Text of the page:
The state of China's second longest river, the Yellow River, is on the decline, which is a major cause for worry.
In the picture a boy is seen flying a kite on the Yellow River's Lanzhou section in March this year.
Li Guoying, director of the Yellow River Conservancy Committee, said in an interview with Xinhua on Friday that the Yellow River is suffering from pollution, silting and, most serious, a decreased water flow.
Li blamed the blatant abuse of water resources for the current dismal state of affairs.
According to Li, 60 percent of the water in the Yellow River has been tapped for human and economic use; a significant amount when compared to the internationally recognized limit of 40 percent utilization ratio.
"The overuse of water has led to repeated cases of the river drying-up leading to a worsening of the entire ecosystem of the river," Li said.
Statistics show that in the 27 years prior to 1999, the lower reaches of the Yellow River ran dry after 21 years for a total of 1,091 days.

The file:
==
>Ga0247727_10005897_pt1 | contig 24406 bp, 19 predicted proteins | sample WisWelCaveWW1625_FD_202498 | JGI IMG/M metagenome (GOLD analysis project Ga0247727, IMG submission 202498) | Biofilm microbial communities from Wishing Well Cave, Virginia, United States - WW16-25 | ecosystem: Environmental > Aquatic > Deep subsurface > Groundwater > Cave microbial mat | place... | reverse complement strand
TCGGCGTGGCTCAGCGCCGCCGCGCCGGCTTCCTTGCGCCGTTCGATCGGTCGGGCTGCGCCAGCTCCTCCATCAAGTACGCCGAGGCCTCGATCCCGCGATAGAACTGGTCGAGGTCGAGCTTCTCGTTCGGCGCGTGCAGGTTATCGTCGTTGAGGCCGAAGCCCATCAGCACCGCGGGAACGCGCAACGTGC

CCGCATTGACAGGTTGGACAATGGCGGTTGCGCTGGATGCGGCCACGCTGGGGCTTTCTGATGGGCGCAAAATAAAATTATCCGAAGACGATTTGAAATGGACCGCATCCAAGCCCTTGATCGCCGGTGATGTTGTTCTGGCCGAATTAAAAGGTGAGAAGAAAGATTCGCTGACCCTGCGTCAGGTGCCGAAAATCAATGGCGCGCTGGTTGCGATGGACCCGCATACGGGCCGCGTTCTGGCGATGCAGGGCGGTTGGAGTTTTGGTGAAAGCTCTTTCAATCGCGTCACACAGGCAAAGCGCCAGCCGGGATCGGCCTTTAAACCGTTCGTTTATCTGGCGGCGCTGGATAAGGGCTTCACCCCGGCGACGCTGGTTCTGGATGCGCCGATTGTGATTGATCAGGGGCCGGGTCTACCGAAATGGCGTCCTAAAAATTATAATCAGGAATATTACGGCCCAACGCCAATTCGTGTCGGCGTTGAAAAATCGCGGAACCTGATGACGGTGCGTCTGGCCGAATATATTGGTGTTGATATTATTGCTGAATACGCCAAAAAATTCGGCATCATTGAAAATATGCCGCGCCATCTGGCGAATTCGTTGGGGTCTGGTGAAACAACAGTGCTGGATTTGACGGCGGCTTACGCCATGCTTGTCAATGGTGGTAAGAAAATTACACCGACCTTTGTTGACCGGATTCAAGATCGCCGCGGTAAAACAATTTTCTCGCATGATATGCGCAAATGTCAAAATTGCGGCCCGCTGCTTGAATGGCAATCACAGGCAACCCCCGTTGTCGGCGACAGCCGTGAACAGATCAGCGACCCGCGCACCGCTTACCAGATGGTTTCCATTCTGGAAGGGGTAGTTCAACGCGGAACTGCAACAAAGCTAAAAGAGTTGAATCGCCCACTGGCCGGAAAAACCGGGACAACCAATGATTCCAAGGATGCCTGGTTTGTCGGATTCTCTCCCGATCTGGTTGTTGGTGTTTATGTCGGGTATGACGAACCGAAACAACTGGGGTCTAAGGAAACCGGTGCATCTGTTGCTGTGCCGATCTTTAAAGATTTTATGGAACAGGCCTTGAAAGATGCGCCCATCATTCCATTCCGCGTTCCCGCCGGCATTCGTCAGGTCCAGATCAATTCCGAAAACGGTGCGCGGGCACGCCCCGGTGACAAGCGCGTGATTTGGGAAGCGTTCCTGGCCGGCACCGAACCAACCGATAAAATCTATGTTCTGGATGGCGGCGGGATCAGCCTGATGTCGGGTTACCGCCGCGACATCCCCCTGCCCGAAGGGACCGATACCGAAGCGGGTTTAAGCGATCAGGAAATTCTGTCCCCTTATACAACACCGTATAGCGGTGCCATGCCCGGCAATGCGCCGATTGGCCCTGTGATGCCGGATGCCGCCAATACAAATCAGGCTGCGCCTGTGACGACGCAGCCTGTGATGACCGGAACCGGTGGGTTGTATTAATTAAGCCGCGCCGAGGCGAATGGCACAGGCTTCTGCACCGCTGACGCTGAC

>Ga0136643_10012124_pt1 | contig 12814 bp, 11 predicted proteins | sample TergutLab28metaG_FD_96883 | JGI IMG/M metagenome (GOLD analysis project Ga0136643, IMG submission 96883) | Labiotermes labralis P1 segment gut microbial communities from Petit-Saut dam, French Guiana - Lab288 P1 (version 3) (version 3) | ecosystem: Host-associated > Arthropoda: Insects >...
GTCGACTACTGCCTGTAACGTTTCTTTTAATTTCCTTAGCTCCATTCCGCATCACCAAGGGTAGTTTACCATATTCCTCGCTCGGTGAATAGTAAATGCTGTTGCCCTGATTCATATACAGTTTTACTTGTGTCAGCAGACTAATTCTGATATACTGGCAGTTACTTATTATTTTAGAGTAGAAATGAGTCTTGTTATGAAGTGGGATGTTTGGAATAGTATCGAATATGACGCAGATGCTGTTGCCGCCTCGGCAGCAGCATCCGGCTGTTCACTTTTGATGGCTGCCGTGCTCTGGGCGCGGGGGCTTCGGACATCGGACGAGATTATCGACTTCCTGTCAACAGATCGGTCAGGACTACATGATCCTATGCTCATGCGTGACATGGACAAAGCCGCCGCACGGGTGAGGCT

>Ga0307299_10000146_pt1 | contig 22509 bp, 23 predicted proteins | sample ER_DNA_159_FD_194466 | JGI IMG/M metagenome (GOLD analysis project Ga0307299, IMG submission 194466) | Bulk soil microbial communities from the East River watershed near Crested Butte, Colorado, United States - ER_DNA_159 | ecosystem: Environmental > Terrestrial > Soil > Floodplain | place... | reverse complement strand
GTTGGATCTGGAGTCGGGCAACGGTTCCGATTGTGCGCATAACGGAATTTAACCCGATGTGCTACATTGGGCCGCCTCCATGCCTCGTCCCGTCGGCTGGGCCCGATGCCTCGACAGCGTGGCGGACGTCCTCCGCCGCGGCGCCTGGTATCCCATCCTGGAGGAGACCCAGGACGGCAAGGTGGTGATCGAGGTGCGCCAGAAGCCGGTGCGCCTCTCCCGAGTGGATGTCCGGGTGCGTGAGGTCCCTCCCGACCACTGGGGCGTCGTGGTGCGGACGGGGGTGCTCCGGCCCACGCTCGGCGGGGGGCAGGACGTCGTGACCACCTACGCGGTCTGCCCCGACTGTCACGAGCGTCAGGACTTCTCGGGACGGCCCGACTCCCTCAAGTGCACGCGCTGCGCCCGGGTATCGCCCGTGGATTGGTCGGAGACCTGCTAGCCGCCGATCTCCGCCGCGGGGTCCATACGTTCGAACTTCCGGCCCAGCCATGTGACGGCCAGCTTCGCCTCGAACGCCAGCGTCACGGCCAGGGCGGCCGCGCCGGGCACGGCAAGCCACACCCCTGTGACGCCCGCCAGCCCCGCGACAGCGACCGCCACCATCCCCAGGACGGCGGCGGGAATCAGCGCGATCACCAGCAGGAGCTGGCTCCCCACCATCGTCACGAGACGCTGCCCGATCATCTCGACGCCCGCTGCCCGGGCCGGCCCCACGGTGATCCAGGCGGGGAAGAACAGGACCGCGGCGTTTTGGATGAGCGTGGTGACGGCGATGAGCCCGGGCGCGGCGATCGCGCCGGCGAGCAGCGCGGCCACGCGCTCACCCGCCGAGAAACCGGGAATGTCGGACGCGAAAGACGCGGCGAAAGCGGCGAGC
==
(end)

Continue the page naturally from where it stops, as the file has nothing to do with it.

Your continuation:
Known as the cradle of early Chinese civilization, and now China's "sorrow", the Yellow River empties into the Bohai Sea in Shandong Province in east China, 5,464 km from its source in the Qinghai-Tibet plateau.
The river supplies water to 12 percent of China's 1.3 billion people and 15 percent of its farmland. However, it also carries 1.3 billion tons of silt from the Loess Plateau downstream the river each year, of which 400 million tons are washed down to the river's lower reaches.
Technical people test the water of the Yellow River's Shandong section in January this year.
(Xinhua News Agency, China.org.cn November 6, 2006)